DAVID PARKER / SCIENCE PHOTO LIBRARY DAVID PARKER / SCIENCE PHOTO LIBRARY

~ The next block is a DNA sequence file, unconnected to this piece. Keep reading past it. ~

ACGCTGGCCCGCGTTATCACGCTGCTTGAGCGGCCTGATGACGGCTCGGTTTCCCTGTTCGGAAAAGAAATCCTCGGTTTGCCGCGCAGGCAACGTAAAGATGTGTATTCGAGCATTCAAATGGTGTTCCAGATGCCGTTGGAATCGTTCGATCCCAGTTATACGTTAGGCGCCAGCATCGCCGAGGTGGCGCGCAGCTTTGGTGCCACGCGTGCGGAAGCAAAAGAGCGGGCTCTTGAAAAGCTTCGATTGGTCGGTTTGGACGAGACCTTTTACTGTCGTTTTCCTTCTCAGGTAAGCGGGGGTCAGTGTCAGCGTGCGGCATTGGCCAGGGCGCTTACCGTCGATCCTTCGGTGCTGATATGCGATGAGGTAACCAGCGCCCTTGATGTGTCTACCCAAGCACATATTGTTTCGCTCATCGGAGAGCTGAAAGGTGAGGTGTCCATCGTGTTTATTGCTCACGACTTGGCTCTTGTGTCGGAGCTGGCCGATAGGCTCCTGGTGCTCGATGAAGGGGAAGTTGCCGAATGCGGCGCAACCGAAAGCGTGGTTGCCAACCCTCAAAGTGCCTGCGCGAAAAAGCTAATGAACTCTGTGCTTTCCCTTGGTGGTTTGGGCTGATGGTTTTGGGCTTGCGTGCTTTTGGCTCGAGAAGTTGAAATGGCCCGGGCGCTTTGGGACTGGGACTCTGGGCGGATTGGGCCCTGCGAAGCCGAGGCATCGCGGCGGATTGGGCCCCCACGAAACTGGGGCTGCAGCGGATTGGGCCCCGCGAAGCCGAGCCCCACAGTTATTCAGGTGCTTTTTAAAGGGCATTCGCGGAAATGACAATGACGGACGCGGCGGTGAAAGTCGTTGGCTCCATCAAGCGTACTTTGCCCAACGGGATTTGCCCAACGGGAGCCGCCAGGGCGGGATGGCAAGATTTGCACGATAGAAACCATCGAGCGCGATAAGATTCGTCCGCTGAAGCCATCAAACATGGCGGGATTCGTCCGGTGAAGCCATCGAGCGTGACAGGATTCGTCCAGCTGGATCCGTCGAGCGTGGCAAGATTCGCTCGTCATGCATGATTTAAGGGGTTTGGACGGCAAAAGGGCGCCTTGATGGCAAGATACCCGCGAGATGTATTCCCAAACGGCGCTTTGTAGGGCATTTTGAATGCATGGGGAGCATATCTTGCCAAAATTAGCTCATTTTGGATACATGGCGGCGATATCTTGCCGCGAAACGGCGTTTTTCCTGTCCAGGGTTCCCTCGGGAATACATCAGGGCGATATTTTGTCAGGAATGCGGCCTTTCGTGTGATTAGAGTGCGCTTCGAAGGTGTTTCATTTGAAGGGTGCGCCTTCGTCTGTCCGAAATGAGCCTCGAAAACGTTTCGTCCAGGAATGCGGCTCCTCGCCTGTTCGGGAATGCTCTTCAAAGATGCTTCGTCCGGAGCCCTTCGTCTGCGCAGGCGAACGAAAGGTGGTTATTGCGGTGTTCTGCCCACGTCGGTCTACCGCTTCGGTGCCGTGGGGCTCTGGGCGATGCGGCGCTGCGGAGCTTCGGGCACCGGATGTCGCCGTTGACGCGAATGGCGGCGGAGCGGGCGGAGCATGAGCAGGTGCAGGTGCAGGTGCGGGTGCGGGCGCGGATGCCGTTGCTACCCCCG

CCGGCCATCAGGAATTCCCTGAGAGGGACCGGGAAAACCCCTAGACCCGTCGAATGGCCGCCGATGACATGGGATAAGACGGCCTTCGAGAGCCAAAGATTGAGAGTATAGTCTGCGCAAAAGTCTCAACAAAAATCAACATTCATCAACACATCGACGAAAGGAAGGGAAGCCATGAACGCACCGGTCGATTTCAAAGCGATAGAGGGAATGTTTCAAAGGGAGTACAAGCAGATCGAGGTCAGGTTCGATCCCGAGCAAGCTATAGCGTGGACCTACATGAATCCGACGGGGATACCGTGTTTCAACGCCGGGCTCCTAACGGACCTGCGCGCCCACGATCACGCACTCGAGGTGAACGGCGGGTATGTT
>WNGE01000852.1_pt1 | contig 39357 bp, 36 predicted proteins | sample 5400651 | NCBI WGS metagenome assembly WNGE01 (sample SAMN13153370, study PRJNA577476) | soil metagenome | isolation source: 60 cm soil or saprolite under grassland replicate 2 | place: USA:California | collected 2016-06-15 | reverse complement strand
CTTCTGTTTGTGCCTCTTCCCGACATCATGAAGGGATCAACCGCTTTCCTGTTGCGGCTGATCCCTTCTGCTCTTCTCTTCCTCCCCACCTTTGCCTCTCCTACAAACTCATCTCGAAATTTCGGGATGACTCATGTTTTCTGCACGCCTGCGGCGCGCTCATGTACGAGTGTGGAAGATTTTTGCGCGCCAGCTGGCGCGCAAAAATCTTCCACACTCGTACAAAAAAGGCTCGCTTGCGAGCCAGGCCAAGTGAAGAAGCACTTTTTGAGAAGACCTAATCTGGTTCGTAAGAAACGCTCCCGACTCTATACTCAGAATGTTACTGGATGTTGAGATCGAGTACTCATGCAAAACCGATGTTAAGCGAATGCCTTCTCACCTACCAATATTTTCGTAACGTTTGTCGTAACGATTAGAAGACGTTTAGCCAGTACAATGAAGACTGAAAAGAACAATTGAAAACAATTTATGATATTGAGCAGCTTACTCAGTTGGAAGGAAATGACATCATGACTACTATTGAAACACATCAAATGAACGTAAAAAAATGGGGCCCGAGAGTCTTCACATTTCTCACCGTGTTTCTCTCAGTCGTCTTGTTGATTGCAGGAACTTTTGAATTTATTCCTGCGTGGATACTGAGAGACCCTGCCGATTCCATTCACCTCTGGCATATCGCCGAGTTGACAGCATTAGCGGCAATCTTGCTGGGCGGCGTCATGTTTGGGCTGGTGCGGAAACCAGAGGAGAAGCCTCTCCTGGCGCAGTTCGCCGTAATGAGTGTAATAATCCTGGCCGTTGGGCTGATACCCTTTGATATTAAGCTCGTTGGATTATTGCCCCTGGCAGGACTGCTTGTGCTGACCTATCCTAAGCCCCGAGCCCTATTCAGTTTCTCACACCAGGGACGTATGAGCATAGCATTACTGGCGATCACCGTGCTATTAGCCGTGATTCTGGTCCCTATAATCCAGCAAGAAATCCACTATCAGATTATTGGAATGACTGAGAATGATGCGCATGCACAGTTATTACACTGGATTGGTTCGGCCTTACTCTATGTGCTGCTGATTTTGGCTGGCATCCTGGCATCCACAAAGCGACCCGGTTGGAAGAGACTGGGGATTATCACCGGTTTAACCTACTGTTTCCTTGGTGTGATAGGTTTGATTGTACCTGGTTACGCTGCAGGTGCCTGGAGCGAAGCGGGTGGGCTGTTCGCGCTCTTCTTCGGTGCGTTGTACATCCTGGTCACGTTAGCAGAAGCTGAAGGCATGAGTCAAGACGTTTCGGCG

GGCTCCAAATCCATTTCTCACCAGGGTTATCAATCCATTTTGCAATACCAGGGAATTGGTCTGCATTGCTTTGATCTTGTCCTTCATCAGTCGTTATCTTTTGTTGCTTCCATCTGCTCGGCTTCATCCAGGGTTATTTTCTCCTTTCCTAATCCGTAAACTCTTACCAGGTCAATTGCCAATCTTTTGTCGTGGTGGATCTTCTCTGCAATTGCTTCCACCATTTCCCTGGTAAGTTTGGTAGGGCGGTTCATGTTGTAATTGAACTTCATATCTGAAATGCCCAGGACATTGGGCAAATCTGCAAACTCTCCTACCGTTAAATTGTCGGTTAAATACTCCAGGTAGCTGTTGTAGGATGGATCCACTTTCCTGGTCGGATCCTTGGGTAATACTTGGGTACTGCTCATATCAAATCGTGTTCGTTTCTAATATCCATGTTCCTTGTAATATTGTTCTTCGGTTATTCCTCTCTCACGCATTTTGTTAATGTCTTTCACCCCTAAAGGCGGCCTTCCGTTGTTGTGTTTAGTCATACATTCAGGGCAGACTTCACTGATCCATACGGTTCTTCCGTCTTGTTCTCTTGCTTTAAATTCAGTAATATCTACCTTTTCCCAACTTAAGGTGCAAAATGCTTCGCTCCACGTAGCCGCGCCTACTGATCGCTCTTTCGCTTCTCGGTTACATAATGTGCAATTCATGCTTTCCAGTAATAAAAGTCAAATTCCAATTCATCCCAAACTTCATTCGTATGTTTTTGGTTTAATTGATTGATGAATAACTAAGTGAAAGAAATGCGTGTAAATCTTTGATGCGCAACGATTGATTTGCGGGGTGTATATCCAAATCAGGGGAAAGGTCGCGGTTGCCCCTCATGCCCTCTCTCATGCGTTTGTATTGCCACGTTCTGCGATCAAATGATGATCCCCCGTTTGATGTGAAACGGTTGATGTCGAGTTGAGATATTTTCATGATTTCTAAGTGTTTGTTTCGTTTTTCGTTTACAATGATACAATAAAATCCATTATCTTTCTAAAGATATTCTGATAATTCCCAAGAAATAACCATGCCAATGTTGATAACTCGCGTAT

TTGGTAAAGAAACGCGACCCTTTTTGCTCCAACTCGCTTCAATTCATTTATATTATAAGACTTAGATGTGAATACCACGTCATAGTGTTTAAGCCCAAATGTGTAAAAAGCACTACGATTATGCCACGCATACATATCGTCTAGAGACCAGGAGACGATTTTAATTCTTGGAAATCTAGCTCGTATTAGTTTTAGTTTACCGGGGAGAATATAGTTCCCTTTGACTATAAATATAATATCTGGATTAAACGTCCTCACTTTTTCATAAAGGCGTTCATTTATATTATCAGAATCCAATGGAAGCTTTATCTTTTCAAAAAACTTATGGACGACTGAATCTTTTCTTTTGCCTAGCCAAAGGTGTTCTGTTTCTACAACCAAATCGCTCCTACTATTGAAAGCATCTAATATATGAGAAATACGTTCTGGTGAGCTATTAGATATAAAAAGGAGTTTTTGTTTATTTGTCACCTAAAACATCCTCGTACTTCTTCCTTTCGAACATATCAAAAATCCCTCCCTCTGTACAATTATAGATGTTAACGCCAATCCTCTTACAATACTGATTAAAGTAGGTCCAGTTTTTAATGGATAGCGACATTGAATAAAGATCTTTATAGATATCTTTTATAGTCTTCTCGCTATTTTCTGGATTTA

Tholos Tomb interior, Mycenae. Vaulted tholos, or beehive, tombs were common in Greece during the monumental period of the Late Bronze Age. These round burial structures characterized by high-pitched false domes were created by the superposition of successively smaller rings of mudbricks or, more often, stones. The resulting structures resembled beehives. This tomb at Mycenae was contemporary with the Mycenaean civilisation. The tombs usually contained more than one burial, in various places in the tomb either on the floor, in pits and cists or on stone-built or rock-cut benches, and with various grave goods. After a burial, the entrance to the tomb was filled in with soil, leaving a small mound with most of the tomb underground. The empty triangular space above the doorway was a structural device designed to relieve the stresses on the large lintel stones above the doorway.
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